To say you won't make a decision based on a Live DVD is your prerogative, but to explain it away due to a live DVD not offering a full system and about issues showing up maybe XXX months down the line and drivers may not be included is really missing, IMO, the point of the Live DVD.

It is intended as a taste. Someone may want to see the differences between Fedora and Ubuntu. It will give an idea without the need to install anything and you can quickly flick between the two.

Sorry, I did not make myself clear but this is exactly what I meant - the live CD I see as demonstrators only so like in your example above about Solaris. That's why I say they will not provide me with an ultimate answer so I still have to install the system to have a right judgement. I bet I would still install Centos trying its live CD first. It looks nice :)


x9200 wrote:
I can check it on Monday but I am not sure if this is that relevant. It has some minor problems with sound showing up with a few application (i.e. mplayer) but what was actually more annoying is the need of configure many things by hand that work o-o-box in the other distributions.


More for interest than anything else.

It's GX270, pretty old one.


I think we are of the conclusion that CentOS is not the best desktop operating system. I still beleive it is a very good free Server OS though.

I have not enough data to justify this or that way. From the basic command line tools I miss the whois client but it does not make it bad or good as a whole.
How can you tell something is a good or bad Server distribution? I think this is what you meant as the system is pretty much the same?


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Postby RimBlock » Wed, 30 Jan 2013 1:24 pm

x9200 wrote:Thank you for the complements but I truly think these are the basics any sysadmin of unix-like system should know. I don't know, maybe I am just biased as I come from the generation where the text mode was a norm. I remember I was kind of shocked working for the first time on an Indigo2 workstation, that Irix got some graphical tools to handle some of the configuration files :) In this case probably rather silly of me as the graphics was always the selling attribute of any of the SGI machines.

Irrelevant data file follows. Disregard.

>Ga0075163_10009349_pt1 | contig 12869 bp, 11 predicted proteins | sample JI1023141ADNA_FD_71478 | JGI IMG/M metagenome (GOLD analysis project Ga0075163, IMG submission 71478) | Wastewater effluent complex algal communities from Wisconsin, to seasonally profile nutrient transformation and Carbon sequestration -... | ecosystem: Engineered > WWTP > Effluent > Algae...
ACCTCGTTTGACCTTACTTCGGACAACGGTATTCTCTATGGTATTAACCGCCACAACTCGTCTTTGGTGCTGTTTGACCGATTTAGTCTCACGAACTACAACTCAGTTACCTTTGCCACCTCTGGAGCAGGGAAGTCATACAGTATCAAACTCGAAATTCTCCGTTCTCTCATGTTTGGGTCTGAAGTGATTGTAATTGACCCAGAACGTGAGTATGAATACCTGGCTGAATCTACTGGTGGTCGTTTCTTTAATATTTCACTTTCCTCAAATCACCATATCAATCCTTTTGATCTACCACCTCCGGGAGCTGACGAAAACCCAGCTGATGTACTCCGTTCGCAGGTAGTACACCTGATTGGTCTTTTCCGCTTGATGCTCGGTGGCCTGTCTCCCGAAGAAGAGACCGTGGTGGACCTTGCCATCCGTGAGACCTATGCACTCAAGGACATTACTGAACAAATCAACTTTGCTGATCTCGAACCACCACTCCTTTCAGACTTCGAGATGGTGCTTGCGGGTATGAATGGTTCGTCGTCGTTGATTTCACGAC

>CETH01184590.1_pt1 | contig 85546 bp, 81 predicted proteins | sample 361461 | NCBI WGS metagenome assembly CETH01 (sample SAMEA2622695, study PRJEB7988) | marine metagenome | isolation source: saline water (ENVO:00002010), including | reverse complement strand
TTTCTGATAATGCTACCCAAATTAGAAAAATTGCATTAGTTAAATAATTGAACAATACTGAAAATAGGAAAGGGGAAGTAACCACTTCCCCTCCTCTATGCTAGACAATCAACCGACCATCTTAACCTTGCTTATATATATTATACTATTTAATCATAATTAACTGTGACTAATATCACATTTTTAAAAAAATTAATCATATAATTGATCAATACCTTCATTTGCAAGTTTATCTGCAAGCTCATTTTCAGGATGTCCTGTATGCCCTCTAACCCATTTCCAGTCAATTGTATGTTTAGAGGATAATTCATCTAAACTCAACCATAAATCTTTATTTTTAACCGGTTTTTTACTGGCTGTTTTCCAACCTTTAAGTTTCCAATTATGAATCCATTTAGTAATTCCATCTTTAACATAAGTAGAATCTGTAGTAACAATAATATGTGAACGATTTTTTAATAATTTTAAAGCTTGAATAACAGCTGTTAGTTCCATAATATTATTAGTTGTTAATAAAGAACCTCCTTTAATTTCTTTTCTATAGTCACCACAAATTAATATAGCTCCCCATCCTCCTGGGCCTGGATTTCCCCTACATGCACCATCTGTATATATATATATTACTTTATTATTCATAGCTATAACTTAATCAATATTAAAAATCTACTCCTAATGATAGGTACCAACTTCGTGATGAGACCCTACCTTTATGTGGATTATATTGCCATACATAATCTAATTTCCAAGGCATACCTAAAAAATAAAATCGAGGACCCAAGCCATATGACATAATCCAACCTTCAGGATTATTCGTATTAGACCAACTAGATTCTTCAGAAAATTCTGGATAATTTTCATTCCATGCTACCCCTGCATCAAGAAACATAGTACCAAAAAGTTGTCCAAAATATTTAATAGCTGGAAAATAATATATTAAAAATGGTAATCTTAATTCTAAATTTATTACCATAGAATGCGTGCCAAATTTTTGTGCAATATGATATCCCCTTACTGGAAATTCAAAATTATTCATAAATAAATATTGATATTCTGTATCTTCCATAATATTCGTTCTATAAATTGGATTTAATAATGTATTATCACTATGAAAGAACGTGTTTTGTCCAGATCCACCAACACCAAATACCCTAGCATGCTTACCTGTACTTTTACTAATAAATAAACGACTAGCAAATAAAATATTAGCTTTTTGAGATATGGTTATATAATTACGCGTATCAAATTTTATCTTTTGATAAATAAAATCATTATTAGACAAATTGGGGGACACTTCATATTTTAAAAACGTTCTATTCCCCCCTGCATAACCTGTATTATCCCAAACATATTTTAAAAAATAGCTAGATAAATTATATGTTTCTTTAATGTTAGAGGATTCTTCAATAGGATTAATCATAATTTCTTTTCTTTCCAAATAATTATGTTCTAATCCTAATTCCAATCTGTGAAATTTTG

Funny you should mention SGI. I am writing an article for another site on the history of virtualization going back to 1959, throught the Manchester Atlas, various IBM mainframes and touching on the Cray offerings (Intel based history is for part 2 :wink: ). I was unaware that SGI bought out Seymore Crays initial company in 1996. I do also remember a demo at University by a SGI slesperson showing a rotating realtime rendored 3D image which was was pretty jaw dropping as it was around the time when dedicated 3D graphics cards had just started to arrive for the PC market.


x9200 wrote:I would say majority of the boot CDs will not mount anything unless requested. Also I believe what goes to fstab on any linux machine regardless the distribution is pretty much the same at least in the discussed context. You have to know the physical device and the partition, file system and mounting point. Even less, you can mount first it by hand and mount will attempt to recognize the FS.


Sure but with a Live DVD you could use parted to show the devices and partitions, click on the partition you want and then click on the mount button (entering the mount point if needed).

x9200 wrote:One thing to clarify: I do not question the usefulness of live-CDs in general. I question the need of having such CD in every distribution for the purpose of recovery or other administrative tasks.